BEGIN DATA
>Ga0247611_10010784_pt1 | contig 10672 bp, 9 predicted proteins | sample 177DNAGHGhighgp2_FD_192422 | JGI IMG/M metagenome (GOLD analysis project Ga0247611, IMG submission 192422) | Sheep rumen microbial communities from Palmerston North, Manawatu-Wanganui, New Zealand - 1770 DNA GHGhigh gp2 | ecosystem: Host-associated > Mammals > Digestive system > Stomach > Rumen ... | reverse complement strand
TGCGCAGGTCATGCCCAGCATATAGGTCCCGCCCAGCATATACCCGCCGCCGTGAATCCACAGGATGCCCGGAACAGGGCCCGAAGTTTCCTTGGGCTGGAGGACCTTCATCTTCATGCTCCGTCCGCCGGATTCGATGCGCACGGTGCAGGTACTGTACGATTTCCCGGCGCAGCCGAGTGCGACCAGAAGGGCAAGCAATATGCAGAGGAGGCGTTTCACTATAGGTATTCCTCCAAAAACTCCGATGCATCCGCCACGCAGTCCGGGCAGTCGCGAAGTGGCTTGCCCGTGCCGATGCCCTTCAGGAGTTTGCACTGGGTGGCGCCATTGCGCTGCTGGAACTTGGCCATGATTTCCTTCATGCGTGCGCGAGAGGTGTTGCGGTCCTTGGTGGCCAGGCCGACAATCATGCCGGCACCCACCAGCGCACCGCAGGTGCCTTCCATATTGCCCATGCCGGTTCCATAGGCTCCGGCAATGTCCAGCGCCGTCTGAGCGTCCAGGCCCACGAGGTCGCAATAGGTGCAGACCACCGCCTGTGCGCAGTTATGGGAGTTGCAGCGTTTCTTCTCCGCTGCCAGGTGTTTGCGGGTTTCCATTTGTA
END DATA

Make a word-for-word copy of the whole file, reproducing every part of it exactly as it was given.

>Ga0247611_10010784_pt1 | contig 10672 bp, 9 predicted proteins | sample 177DNAGHGhighgp2_FD_192422 | JGI IMG/M metagenome (GOLD analysis project Ga0247611, IMG submission 192422) | Sheep rumen microbial communities from Palmerston North, Manawatu-Wanganui, New Zealand - 1770 DNA GHGhigh gp2 | ecosystem: Host-associated > Mammals > Digestive system > Stomach > Rumen ... | reverse complement strand
TGCGCAGGTCATGCCCAGCATATAGGTCCCGCCCAGCATATACCCGCCGCCGTGAATCCACAGGATGCCCGGAACAGGGCCCGAAGTTTCCTTGGGCTGGAGGACCTTCATCTTCATGCTCCGTCCGCCGGATTCGATGCGCACGGTGCAGGTACTGTACGATTTCCCGGCGCAGCCGAGTGCGACCAGAAGGGCAAGCAATATGCAGAGGAGGCGTTTCACTATAGGTATTCCTCCAAAAACTCCGATGCATCCGCCACGCAGTCCGGGCAGTCGCGAAGTGGCTTGCCCGTGCCGATGCCCTTCAGGAGTTTGCACTGGGTGGCGCCATTGCGCTGCTGGAACTTGGCCATGATTTCCTTCATGCGTGCGCGAGAGGTGTTGCGGTCCTTGGTGGCCAGGCCGACAATCATGCCGGCACCCACCAGCGCACCGCAGGTGCCTTCCATATTGCCCATGCCGGTTCCATAGGCTCCGGCAATGTCCAGCGCCGTCTGAGCGTCCAGGCCCACGAGGTCGCAATAGGTGCAGACCACCGCCTGTGCGCAGTTATGGGAGTTGCAGCGTTTCTTCTCCGCTGCCAGGTGTTTGCGGGTTTCCATTTGTA